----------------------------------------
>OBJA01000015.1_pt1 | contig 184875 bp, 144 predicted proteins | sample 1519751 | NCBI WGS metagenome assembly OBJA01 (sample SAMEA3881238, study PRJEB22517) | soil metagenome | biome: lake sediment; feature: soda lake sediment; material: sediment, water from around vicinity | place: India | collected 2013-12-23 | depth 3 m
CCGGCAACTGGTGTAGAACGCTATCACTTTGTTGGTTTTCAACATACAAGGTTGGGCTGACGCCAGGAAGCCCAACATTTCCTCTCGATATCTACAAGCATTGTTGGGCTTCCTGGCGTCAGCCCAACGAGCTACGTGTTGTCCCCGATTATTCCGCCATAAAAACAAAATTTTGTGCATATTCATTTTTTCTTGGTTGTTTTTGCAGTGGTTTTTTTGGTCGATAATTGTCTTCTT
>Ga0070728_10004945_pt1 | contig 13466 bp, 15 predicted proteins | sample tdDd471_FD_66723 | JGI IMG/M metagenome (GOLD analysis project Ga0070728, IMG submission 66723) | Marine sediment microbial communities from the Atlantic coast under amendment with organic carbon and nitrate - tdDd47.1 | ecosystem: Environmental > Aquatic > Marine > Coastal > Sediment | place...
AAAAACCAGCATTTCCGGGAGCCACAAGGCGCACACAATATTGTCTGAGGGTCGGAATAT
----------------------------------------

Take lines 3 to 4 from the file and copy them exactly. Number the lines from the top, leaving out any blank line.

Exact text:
>Ga0070728_10004945_pt1 | contig 13466 bp, 15 predicted proteins | sample tdDd471_FD_66723 | JGI IMG/M metagenome (GOLD analysis project Ga0070728, IMG submission 66723) | Marine sediment microbial communities from the Atlantic coast under amendment with organic carbon and nitrate - tdDd47.1 | ecosystem: Environmental > Aquatic > Marine > Coastal > Sediment | place...
AAAAACCAGCATTTCCGGGAGCCACAAGGCGCACACAATATTGTCTGAGGGTCGGAATAT